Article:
Grain bin fumigation is a crucial but dangerous aspect of any grain farmer’s operation. The process of fumigating for pests begins well before grain enters the bin. The key to managing insect populations before, during and after the fumigation process is sanitation. Katelyn Kesheimer, an Alabama Cooperative Extension System entomology and plant pathology specialist, offers some information on fumigation’s dangers and how to remain as safe as possible during the process.
Before the fumigation process
“It is important to begin storage with the lowest possible insect population in the bin,” Kesheimer said. “This means cleaning storage facilities inside and out to remove any insects already present.”
Cleaning up weeds and other crop debris in bins can lower insect and rodent problems. Inspecting bins for cracks and gaps is important to do before grain is inside. Seal the cracks and gaps with polyurethane foam. Then treat empty bins with insecticides to kill any insects before adding grain.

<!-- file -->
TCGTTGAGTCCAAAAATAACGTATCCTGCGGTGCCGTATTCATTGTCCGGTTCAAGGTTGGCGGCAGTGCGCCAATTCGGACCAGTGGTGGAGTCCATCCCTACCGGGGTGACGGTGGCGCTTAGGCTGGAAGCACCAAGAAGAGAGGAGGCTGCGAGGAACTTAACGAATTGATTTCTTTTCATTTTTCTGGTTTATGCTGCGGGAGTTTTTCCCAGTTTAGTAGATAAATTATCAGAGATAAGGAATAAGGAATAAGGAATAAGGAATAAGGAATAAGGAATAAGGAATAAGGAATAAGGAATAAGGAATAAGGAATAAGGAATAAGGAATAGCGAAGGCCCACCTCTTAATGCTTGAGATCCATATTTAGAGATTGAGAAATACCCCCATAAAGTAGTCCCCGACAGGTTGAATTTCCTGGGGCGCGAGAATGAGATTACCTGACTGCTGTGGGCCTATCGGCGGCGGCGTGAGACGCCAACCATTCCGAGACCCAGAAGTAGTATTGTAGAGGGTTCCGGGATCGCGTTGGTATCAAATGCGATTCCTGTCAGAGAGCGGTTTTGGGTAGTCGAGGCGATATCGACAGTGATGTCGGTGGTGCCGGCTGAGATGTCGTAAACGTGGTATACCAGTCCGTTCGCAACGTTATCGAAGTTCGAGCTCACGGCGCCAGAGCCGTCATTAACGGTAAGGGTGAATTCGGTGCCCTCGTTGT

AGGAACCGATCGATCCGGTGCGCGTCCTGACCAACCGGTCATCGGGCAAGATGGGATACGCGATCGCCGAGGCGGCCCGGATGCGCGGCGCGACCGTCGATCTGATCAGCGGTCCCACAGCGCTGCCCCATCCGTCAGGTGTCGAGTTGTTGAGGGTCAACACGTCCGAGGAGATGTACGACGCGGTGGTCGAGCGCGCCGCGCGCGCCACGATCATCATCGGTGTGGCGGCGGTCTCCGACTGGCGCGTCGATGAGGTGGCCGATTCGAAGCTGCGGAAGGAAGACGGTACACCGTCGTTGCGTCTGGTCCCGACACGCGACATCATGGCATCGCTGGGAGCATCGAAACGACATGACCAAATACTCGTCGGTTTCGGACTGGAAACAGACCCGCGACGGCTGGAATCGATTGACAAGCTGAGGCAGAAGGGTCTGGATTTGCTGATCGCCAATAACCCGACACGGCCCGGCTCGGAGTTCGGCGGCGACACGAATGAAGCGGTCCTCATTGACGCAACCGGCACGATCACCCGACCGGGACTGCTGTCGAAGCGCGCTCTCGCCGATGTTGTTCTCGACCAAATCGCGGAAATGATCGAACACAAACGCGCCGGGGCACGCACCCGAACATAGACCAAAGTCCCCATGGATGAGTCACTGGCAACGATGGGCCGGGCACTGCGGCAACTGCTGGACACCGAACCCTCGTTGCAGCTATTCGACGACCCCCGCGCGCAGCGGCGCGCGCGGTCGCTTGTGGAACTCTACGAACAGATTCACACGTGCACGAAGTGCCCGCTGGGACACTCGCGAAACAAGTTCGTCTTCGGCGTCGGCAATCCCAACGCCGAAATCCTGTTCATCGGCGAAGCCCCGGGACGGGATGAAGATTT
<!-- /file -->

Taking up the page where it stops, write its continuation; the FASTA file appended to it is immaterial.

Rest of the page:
“Once you have too many insects in the bin, it is time to fumigate,” Kesheimer said.
Dangers of the fumigation process
Producers use aluminum phosphide for fumigation. It is typically available in pellet or tablet forms, or as paper sachets, plates or strips. These give off phosphine gas when exposed to the moisture and heat of the bins. The most dangerous and common method of exposure is the inhalation of fumigants.
Keshmeimer emphasized that putting aluminum phosphide on a wet surface or near water should never occur. Doing this will release phosphine gas and a reaction will occur that will cause a fire or explosion.
Safety during the fumigating process
Before using many insecticides, especially those used for fumigation, the law requires individuals to attain a pesticide applicator permit. If producers are unfamiliar with grain bin fumigation, Kesheimer suggests hiring an outside company with trained professionals.
Storing fumigants in cool, dry, well-ventilated places away from heat at all times is crucial. Labeling this area as pesticide storage is crucial, and Kesheimer recommends locking it to prevent unwanted or unintended outside access.
“Personal protective equipment is required for fumigation, including respiratory protection and gloves,” she said. “If you have to enter the structure for any reason, wear specially approved respiratory equipment.”
Alabama Cooperative Extension contributed this article.